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Exchange Rate Regimes: Is the Bipolar View Correct?

This paper is a summary of the Distinguished Lecture on Economics in Government: Exchange Rate Regimes: Is the Bipolar View Correct? article published in The Journal of Economic Perspectives in 2001. The article by Stanley Fischer describes the problems of reforming the global financial system. Precisely speaking, he notes that all of the recent crises have occurred in countries with fixed or semi-fixed exchange rates among which there are Russia, Thailand, Korea, and Brazil.

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However, for several countries especially rigidly pegged their currencies to the dollar, a fixed rate is proved to be more reliable. The author explains the fact that in the 1990s, changes in developed countries and emerging economies took place at a faster rate, mainly the introduction of the euro and financial crises. It is noted that the group of countries with floating rates comprises countries with managing float.

In this work, Fischer asserts that the regime based on the soft peg exchange rate is non-viable when the authorities undertake to maintain a certain level of the course or the narrow limits of its market fluctuations that are appeared in countries open with respect to international capital transactions. Currency crises have shown that the country cannot simultaneously perform the following operations:

  • to maintain fixed exchange rates;
  • to sustain the mobility of capital;
  • to conduct monetary policy oriented to domestic demand.

In the scientific literature, this statement is called the “impossible trinity”. In this paper, Fischer claims that in countries open to international capital flows a soft peg exchange rate cannot be maintained. Nevertheless, the existence of a wide variety of modes based on flexible exchange rates is possible. Moreover, it is expected that the policy would not be indifferent to the movement of exchange rates in the majority of countries.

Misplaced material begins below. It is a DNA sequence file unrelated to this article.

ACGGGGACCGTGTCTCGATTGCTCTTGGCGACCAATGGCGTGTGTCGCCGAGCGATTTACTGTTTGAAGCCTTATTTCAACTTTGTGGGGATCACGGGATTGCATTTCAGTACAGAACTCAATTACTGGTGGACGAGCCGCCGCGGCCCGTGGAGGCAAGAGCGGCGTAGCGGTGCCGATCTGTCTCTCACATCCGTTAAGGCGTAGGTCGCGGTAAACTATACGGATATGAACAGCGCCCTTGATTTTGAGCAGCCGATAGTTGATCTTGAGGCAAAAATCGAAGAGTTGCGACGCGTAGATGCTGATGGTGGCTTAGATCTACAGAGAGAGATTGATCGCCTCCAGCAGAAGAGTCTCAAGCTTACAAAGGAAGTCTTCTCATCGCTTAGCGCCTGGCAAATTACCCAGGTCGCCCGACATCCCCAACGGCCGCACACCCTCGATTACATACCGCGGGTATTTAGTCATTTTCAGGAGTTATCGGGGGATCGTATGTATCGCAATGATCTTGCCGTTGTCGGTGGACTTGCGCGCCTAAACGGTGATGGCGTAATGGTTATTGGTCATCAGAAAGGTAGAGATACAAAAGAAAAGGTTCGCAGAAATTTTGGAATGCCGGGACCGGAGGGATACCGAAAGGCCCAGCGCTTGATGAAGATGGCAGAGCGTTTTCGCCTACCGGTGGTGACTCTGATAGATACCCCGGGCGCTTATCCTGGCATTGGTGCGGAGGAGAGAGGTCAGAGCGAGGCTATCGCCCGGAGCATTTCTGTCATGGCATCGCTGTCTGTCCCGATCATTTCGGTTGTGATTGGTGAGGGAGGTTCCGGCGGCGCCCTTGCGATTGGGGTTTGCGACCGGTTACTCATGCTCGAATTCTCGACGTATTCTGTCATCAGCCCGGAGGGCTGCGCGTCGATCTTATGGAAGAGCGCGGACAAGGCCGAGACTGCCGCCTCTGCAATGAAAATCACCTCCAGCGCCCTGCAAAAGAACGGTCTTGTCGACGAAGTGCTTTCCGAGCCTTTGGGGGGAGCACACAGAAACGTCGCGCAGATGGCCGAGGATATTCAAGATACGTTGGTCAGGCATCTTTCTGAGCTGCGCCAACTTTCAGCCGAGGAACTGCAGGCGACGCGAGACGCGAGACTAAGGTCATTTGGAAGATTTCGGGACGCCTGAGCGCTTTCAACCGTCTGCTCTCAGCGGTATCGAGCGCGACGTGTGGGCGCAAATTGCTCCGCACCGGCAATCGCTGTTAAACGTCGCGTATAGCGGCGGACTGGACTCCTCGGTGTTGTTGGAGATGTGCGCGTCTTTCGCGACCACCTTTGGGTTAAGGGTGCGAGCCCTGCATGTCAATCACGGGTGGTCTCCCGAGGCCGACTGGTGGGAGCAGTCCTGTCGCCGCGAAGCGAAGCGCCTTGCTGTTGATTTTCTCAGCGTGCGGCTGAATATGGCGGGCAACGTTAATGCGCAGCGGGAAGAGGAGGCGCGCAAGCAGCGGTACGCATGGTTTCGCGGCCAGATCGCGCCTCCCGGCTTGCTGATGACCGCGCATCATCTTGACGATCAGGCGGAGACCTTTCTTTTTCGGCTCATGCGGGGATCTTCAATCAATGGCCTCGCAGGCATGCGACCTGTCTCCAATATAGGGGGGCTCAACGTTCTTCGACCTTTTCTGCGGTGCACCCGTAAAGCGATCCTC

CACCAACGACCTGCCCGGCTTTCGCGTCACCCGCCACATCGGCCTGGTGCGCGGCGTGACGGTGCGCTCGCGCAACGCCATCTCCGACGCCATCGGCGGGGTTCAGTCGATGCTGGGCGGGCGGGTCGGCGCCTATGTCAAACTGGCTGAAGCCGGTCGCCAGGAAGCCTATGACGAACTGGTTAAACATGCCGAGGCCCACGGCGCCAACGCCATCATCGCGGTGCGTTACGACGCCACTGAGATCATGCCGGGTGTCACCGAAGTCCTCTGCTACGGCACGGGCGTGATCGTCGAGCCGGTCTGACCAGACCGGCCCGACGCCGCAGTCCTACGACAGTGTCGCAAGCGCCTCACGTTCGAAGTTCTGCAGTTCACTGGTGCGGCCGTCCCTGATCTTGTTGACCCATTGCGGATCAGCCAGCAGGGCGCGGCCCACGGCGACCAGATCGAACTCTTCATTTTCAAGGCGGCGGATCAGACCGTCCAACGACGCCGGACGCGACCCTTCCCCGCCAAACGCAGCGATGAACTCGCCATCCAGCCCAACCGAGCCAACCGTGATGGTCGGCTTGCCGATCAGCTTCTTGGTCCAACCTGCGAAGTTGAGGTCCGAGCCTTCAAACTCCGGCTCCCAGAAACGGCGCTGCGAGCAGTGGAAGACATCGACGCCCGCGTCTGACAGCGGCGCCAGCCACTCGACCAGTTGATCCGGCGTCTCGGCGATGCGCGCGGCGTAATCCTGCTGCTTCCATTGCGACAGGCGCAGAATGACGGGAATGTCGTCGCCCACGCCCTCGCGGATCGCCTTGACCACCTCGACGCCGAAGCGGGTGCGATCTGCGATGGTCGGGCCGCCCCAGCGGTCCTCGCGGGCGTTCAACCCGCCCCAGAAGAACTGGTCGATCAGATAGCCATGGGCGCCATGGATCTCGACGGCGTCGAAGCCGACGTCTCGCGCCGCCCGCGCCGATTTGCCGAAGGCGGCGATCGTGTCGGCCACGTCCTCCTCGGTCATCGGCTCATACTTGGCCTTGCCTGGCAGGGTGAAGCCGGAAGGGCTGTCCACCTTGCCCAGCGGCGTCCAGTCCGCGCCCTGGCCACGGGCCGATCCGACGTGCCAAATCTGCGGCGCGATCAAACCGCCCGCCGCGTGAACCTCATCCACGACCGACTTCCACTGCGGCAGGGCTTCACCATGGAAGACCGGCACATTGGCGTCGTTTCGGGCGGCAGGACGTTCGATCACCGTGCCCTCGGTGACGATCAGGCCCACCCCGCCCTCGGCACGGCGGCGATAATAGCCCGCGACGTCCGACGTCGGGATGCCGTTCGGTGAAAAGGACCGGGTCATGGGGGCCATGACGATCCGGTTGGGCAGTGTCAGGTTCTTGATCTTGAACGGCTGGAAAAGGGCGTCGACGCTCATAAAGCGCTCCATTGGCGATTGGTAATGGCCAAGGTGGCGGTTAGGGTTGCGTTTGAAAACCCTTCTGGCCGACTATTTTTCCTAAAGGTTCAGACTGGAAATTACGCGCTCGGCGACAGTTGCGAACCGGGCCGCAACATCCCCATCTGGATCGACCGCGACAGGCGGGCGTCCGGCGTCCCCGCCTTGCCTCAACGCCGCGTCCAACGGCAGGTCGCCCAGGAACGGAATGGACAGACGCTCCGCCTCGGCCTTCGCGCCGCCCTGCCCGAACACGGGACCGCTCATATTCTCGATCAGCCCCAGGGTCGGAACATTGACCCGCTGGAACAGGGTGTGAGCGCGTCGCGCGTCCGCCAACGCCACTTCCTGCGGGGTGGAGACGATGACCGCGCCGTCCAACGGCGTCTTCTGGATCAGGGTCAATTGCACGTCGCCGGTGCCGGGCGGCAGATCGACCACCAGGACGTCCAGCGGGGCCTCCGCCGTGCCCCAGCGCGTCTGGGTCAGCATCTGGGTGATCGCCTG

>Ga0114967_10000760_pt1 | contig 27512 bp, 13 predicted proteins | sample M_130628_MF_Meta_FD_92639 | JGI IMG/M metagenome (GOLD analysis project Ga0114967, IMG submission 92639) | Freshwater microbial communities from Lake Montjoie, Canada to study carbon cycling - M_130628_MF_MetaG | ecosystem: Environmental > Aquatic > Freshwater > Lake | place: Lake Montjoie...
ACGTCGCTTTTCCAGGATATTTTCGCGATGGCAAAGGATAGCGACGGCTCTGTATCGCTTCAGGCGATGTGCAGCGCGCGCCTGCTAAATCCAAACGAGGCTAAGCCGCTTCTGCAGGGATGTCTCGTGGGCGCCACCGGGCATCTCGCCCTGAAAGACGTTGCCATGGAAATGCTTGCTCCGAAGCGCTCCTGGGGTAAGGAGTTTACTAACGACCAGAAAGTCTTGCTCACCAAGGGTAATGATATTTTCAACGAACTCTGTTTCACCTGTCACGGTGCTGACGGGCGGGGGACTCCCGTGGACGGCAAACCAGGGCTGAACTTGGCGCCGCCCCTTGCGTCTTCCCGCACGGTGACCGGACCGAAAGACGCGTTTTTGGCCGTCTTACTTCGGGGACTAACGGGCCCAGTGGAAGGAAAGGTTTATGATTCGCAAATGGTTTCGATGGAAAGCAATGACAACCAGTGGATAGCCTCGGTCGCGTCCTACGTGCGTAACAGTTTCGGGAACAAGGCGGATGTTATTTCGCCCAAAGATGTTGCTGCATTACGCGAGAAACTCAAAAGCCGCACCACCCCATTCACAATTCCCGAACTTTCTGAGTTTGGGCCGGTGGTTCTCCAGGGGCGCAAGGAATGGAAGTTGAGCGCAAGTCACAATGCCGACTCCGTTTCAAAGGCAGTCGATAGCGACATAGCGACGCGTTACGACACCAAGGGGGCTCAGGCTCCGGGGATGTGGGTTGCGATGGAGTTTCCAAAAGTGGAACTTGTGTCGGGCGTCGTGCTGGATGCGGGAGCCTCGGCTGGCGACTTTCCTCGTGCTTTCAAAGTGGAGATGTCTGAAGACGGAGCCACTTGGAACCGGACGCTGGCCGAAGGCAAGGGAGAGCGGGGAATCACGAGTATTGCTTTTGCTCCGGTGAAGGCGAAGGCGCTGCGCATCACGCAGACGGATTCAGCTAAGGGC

The target of setting the bipolar mode in the exchange rate is reflected in the recommendations of the oversight of the IMF member states to some extent, although the formal introduction of a foreign exchange regime is voluntary to states themselves. In view of this installation, the so-called “exit strategy” was developed by experts for the countries of intermediate exchange rate regimes that are characterized by more or less rigidly fixed exchange rates and the transition to more flexible regimes with the courses.

As for developing countries, in particular, small and poor ones, the IMF encourages the establishment in one form or another of a currency board system that means in practice the conversion of the national monetary system in the sequel or branch of the financial system of one of the main countries of the West. Fischer also approves the phenomenon of “dollarization” that keeps a significant share of assets in the form of instruments denominated in foreign currency (in particular, US dollars). Thus, according to the Executive Board “dollarization” is a byproduct of the globalization of financial markets to a certain extent.

Fischer concludes that there is a reason to believe that there are only two stable systems of exchange rates: a free-floating exchange rate and the use of another country’s currency (perhaps, through the introduction of a currency board). Pending the success of the European Economic and Monetary Union new currency units might arise. The author admits that nowadays people live in an uncomfortable and transient world where floating rates sometimes too volatile, at the same time, fixed rates are often too vulnerable to speculative attacks.

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Thus, Fisher argues that at the present level, financial market integration pegs cannot be sustained, except cases where a country firmly committed to the binding mode and is ready to reinforce its necessary policy measures and institutions.

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